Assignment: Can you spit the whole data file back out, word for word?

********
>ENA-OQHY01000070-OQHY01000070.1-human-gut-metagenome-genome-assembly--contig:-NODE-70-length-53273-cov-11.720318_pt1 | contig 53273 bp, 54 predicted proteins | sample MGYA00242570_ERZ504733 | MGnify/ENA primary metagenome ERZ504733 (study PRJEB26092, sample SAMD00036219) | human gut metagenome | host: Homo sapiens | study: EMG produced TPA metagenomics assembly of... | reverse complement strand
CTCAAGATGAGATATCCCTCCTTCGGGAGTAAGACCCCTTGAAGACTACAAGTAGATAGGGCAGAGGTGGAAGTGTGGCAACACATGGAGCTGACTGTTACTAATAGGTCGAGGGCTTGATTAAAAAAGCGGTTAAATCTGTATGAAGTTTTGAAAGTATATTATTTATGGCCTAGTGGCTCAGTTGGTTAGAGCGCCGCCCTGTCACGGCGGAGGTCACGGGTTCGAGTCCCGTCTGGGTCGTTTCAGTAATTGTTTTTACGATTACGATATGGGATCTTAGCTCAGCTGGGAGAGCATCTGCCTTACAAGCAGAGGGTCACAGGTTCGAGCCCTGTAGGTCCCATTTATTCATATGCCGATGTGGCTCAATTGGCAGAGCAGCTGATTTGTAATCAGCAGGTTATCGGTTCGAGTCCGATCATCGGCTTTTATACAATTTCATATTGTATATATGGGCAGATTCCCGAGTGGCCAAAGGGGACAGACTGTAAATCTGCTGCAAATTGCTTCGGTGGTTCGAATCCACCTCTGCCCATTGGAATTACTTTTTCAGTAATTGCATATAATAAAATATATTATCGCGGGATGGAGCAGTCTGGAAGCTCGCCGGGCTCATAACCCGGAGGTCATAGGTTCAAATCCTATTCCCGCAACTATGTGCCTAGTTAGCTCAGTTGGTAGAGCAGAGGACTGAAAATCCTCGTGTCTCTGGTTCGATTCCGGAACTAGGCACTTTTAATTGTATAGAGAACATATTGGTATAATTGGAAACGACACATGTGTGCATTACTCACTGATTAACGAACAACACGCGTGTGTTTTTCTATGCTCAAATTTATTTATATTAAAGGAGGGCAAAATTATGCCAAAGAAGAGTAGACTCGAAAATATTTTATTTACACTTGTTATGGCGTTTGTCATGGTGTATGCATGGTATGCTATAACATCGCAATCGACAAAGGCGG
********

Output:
>ENA-OQHY01000070-OQHY01000070.1-human-gut-metagenome-genome-assembly--contig:-NODE-70-length-53273-cov-11.720318_pt1 | contig 53273 bp, 54 predicted proteins | sample MGYA00242570_ERZ504733 | MGnify/ENA primary metagenome ERZ504733 (study PRJEB26092, sample SAMD00036219) | human gut metagenome | host: Homo sapiens | study: EMG produced TPA metagenomics assembly of... | reverse complement strand
CTCAAGATGAGATATCCCTCCTTCGGGAGTAAGACCCCTTGAAGACTACAAGTAGATAGGGCAGAGGTGGAAGTGTGGCAACACATGGAGCTGACTGTTACTAATAGGTCGAGGGCTTGATTAAAAAAGCGGTTAAATCTGTATGAAGTTTTGAAAGTATATTATTTATGGCCTAGTGGCTCAGTTGGTTAGAGCGCCGCCCTGTCACGGCGGAGGTCACGGGTTCGAGTCCCGTCTGGGTCGTTTCAGTAATTGTTTTTACGATTACGATATGGGATCTTAGCTCAGCTGGGAGAGCATCTGCCTTACAAGCAGAGGGTCACAGGTTCGAGCCCTGTAGGTCCCATTTATTCATATGCCGATGTGGCTCAATTGGCAGAGCAGCTGATTTGTAATCAGCAGGTTATCGGTTCGAGTCCGATCATCGGCTTTTATACAATTTCATATTGTATATATGGGCAGATTCCCGAGTGGCCAAAGGGGACAGACTGTAAATCTGCTGCAAATTGCTTCGGTGGTTCGAATCCACCTCTGCCCATTGGAATTACTTTTTCAGTAATTGCATATAATAAAATATATTATCGCGGGATGGAGCAGTCTGGAAGCTCGCCGGGCTCATAACCCGGAGGTCATAGGTTCAAATCCTATTCCCGCAACTATGTGCCTAGTTAGCTCAGTTGGTAGAGCAGAGGACTGAAAATCCTCGTGTCTCTGGTTCGATTCCGGAACTAGGCACTTTTAATTGTATAGAGAACATATTGGTATAATTGGAAACGACACATGTGTGCATTACTCACTGATTAACGAACAACACGCGTGTGTTTTTCTATGCTCAAATTTATTTATATTAAAGGAGGGCAAAATTATGCCAAAGAAGAGTAGACTCGAAAATATTTTATTTACACTTGTTATGGCGTTTGTCATGGTGTATGCATGGTATGCTATAACATCGCAATCGACAAAGGCGG